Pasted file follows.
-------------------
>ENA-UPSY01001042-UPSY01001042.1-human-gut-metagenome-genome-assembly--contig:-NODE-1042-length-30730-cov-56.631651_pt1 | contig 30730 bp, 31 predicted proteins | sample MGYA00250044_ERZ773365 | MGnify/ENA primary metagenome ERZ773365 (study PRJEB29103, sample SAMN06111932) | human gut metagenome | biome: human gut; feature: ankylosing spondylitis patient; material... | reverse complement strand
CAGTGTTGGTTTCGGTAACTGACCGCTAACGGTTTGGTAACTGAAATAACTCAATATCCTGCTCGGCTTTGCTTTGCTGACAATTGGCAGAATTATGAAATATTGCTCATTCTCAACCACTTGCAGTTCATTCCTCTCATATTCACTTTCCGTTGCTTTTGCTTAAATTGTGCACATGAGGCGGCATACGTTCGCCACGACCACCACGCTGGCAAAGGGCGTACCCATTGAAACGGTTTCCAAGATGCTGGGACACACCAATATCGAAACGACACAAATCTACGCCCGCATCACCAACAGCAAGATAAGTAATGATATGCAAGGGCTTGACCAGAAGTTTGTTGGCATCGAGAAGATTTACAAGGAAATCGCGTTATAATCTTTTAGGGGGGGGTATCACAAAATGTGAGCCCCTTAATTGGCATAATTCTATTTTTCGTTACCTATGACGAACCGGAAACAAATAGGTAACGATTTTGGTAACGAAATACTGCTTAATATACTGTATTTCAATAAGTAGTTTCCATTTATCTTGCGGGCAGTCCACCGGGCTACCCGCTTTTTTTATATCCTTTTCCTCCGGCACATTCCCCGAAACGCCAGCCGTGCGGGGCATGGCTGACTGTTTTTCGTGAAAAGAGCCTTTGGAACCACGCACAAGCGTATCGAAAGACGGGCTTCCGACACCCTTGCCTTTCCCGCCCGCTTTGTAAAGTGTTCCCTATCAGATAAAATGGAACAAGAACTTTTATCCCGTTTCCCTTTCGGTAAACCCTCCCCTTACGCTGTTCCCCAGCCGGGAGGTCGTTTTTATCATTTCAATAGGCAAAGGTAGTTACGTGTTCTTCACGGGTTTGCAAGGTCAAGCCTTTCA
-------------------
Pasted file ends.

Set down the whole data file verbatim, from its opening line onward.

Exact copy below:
>ENA-UPSY01001042-UPSY01001042.1-human-gut-metagenome-genome-assembly--contig:-NODE-1042-length-30730-cov-56.631651_pt1 | contig 30730 bp, 31 predicted proteins | sample MGYA00250044_ERZ773365 | MGnify/ENA primary metagenome ERZ773365 (study PRJEB29103, sample SAMN06111932) | human gut metagenome | biome: human gut; feature: ankylosing spondylitis patient; material... | reverse complement strand
CAGTGTTGGTTTCGGTAACTGACCGCTAACGGTTTGGTAACTGAAATAACTCAATATCCTGCTCGGCTTTGCTTTGCTGACAATTGGCAGAATTATGAAATATTGCTCATTCTCAACCACTTGCAGTTCATTCCTCTCATATTCACTTTCCGTTGCTTTTGCTTAAATTGTGCACATGAGGCGGCATACGTTCGCCACGACCACCACGCTGGCAAAGGGCGTACCCATTGAAACGGTTTCCAAGATGCTGGGACACACCAATATCGAAACGACACAAATCTACGCCCGCATCACCAACAGCAAGATAAGTAATGATATGCAAGGGCTTGACCAGAAGTTTGTTGGCATCGAGAAGATTTACAAGGAAATCGCGTTATAATCTTTTAGGGGGGGGTATCACAAAATGTGAGCCCCTTAATTGGCATAATTCTATTTTTCGTTACCTATGACGAACCGGAAACAAATAGGTAACGATTTTGGTAACGAAATACTGCTTAATATACTGTATTTCAATAAGTAGTTTCCATTTATCTTGCGGGCAGTCCACCGGGCTACCCGCTTTTTTTATATCCTTTTCCTCCGGCACATTCCCCGAAACGCCAGCCGTGCGGGGCATGGCTGACTGTTTTTCGTGAAAAGAGCCTTTGGAACCACGCACAAGCGTATCGAAAGACGGGCTTCCGACACCCTTGCCTTTCCCGCCCGCTTTGTAAAGTGTTCCCTATCAGATAAAATGGAACAAGAACTTTTATCCCGTTTCCCTTTCGGTAAACCCTCCCCTTACGCTGTTCCCCAGCCGGGAGGTCGTTTTTATCATTTCAATAGGCAAAGGTAGTTACGTGTTCTTCACGGGTTTGCAAGGTCAAGCCTTTCA